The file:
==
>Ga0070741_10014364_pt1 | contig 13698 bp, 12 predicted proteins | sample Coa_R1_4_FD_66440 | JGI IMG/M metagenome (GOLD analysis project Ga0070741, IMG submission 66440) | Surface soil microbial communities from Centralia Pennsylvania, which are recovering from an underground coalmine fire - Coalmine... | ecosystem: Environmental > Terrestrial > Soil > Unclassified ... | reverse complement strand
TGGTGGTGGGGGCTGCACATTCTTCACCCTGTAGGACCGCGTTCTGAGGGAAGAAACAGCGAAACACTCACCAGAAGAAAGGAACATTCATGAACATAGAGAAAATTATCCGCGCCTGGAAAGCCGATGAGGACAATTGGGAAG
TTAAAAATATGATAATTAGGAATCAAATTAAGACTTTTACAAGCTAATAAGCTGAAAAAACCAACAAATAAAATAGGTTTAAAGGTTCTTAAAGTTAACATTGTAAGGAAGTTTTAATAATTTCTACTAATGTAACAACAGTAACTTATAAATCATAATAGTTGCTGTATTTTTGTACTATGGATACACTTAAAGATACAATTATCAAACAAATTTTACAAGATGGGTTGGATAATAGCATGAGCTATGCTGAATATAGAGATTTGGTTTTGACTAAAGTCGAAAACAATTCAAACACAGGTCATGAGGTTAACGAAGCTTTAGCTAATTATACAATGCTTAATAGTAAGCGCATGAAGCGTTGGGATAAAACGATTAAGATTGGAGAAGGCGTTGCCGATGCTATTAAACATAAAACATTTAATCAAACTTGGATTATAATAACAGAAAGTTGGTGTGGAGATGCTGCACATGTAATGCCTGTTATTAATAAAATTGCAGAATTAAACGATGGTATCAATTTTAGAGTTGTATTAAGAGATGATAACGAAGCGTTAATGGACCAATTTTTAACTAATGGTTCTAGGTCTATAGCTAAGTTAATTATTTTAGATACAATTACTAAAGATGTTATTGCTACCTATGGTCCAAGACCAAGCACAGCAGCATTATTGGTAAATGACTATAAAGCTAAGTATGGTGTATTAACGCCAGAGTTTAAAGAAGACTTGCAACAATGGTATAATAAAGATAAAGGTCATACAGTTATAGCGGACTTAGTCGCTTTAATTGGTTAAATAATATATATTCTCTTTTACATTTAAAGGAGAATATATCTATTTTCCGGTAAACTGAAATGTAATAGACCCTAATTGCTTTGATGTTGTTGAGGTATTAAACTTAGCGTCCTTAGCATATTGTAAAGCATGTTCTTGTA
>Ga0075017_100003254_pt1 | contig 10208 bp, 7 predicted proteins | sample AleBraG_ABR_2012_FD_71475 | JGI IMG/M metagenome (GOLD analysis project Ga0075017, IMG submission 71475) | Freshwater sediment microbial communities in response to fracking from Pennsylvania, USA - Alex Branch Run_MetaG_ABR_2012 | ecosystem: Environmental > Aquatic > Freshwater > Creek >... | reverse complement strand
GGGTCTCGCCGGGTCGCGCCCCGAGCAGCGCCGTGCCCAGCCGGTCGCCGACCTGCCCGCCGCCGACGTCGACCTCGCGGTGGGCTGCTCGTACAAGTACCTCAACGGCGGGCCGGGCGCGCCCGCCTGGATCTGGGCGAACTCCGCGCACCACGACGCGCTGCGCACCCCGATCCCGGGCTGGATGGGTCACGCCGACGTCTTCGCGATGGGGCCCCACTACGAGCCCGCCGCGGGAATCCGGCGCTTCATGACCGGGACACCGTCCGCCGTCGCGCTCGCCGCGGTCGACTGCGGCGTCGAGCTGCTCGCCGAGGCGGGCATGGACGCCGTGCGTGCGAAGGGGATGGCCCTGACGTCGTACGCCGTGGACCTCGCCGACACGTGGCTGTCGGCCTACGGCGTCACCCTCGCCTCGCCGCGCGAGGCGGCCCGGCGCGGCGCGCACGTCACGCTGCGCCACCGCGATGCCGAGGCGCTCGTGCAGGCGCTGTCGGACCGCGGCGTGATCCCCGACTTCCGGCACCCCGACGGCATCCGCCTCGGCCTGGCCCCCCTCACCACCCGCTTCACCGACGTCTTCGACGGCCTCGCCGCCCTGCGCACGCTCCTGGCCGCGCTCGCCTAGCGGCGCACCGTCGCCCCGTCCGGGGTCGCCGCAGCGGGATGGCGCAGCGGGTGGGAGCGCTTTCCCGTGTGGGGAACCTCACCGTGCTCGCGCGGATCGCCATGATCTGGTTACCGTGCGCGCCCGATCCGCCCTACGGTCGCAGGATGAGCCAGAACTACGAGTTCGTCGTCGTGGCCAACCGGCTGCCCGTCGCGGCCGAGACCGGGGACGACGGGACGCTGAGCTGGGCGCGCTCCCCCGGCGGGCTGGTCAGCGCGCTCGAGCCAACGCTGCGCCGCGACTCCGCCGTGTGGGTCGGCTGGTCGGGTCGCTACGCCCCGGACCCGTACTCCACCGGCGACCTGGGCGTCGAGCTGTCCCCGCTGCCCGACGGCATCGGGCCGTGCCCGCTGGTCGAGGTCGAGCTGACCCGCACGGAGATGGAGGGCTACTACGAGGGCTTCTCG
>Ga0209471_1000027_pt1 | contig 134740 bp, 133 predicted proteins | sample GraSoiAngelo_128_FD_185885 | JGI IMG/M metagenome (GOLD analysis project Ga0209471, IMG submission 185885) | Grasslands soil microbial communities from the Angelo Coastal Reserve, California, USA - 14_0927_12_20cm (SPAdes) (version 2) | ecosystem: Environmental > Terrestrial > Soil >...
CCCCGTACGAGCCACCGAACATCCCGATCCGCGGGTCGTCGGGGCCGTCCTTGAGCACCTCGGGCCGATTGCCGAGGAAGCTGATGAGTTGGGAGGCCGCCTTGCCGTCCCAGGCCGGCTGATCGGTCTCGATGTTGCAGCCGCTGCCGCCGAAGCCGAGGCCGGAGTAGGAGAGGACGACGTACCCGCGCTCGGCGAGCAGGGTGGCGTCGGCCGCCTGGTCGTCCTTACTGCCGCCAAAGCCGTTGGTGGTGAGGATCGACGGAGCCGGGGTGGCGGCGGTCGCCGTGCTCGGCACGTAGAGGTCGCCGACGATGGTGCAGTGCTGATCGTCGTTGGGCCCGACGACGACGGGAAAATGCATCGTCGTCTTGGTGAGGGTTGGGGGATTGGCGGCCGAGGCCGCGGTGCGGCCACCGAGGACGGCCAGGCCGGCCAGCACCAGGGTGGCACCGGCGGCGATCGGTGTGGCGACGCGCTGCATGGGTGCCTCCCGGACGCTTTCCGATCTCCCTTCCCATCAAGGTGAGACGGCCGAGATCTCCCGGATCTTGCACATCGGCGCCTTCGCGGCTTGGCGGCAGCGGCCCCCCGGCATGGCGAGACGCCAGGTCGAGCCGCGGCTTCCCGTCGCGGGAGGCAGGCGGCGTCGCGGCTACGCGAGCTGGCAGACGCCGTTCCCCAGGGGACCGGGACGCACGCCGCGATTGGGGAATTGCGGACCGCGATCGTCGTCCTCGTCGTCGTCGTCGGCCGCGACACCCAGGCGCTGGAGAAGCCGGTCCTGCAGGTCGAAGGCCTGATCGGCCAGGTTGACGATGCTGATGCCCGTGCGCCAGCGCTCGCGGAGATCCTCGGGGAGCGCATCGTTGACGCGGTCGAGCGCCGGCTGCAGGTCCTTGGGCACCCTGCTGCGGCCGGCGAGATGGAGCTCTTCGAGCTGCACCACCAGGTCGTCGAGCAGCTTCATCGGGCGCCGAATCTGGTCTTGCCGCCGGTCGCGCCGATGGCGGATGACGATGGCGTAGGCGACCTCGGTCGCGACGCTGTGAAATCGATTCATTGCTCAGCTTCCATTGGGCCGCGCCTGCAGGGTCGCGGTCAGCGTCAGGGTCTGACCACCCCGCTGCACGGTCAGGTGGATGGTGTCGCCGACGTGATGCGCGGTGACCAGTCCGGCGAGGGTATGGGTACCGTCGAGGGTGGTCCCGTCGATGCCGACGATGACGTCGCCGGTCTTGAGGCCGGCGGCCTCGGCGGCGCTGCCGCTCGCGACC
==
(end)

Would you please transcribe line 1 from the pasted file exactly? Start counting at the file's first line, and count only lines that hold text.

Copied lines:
>Ga0070741_10014364_pt1 | contig 13698 bp, 12 predicted proteins | sample Coa_R1_4_FD_66440 | JGI IMG/M metagenome (GOLD analysis project Ga0070741, IMG submission 66440) | Surface soil microbial communities from Centralia Pennsylvania, which are recovering from an underground coalmine fire - Coalmine... | ecosystem: Environmental > Terrestrial > Soil > Unclassified ... | reverse complement strand